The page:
By Sophia Savage | Thompson on Hollywood January 19, 2012 at 4:54PM
Cameron Crowe's "The Union," which premiered at Tribeca 2011, will have its television debut exclusively on HBO February 2. The film follows the recent musical collaboration of Leon Russell and Elton John. Crowe began shooting in 2009, following John's writing and recording of his collaborative album with Russell, the man who was his idol early in his career. Their collaboration was prompted when John was listening to Russell's Greatest Hits album while on safari. He was distraught that the musician had fallen into obscurity and made it his mission to collaborate with him. T-Bone Burnett produced the film.
Crowe stepped into The Village studio in Los Angeles to capture intimate moments with the two artists as they work on nine songs in three days, including the first-ever filming of John composing music to lyrics written by Bernie Taupin, his longtime collaborator. He along with Neil Young, Brian Wilson, organist Booker T. Jones, steel guitarist Robert Randolph and a ten-piece gospel choir contribute to the album. One of the songs, “If It Wasn’t For Bad,” earned a 2011 Grammy nomination for Best Pop Collaboration with Vocals. “The Union” went to #1 on Amazon, entered the Billboard 200 at #3 and was named #3 on Rolling Stone’s Greatest 30 Albums of 2010.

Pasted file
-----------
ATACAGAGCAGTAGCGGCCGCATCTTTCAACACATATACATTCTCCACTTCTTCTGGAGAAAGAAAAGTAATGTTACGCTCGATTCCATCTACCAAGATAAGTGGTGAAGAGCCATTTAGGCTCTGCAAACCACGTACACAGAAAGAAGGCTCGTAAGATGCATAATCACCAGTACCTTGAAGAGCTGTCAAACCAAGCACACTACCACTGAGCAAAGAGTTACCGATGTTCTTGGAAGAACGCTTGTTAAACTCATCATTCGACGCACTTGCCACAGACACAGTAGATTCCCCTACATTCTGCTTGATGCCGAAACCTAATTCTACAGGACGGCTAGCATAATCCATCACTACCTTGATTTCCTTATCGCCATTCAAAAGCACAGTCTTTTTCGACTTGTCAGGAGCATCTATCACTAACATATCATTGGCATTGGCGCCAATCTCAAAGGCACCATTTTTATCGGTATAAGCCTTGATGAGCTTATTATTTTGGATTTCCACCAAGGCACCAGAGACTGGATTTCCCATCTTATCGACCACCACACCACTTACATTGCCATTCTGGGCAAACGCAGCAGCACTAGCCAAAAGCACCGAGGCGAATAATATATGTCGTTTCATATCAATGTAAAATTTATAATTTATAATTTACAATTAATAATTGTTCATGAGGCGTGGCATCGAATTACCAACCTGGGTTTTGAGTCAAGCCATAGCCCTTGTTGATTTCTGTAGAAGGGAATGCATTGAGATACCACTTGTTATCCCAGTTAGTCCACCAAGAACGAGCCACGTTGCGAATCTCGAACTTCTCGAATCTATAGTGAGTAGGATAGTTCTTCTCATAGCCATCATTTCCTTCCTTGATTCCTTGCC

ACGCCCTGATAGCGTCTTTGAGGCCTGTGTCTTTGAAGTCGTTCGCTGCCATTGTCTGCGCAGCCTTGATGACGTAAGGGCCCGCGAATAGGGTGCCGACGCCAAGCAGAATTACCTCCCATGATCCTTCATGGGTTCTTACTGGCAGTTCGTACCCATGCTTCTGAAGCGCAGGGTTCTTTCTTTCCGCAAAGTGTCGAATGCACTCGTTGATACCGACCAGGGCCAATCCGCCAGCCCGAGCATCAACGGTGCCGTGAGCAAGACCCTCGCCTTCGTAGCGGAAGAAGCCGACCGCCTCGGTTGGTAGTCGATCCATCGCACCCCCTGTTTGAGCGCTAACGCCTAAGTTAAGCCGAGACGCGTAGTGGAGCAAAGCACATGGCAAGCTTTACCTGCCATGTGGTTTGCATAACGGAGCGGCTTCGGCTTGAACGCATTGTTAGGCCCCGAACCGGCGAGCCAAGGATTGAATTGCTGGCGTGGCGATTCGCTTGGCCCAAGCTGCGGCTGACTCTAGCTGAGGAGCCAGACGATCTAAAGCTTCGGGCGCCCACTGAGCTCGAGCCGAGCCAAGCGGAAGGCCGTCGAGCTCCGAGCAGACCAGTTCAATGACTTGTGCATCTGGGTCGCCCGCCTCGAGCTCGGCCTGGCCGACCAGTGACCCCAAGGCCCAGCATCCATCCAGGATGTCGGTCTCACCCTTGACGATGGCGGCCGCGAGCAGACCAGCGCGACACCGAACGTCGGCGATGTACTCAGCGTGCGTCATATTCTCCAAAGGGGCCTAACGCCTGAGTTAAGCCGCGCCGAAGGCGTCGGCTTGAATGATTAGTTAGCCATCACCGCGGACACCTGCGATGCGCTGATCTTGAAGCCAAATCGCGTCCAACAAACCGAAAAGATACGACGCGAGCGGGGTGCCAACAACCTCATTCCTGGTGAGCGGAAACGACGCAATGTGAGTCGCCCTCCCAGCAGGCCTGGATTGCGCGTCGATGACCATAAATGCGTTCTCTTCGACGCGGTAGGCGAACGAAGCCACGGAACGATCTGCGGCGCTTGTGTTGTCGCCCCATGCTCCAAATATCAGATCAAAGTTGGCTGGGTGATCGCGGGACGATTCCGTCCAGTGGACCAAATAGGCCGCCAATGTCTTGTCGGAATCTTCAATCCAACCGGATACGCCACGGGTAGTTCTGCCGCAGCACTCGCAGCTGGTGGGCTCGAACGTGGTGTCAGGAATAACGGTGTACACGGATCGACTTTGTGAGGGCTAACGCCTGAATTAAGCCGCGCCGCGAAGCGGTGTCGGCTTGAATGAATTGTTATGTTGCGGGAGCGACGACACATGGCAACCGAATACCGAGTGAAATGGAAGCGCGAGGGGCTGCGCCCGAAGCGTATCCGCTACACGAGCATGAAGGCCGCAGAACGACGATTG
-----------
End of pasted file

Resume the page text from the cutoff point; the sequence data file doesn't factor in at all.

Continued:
The film adds vintage concert footage of John and Russell throughout their careers, including John’s first U.S. appearance at The Troubadour in Los Angeles, attended by Russell. All these years later, the two perform "The Union" on stage at the Beacon on Oct. 19, 2010.
Starting out as a rock journalist for Rolling Stone, Crowe makes docs such as “Pearl Jam Twenty" as well as fiction films, among them “Fast Times at Ridgemont High,” “Jerry Maguire," “Almost Famous” and “We Bought a Zoo."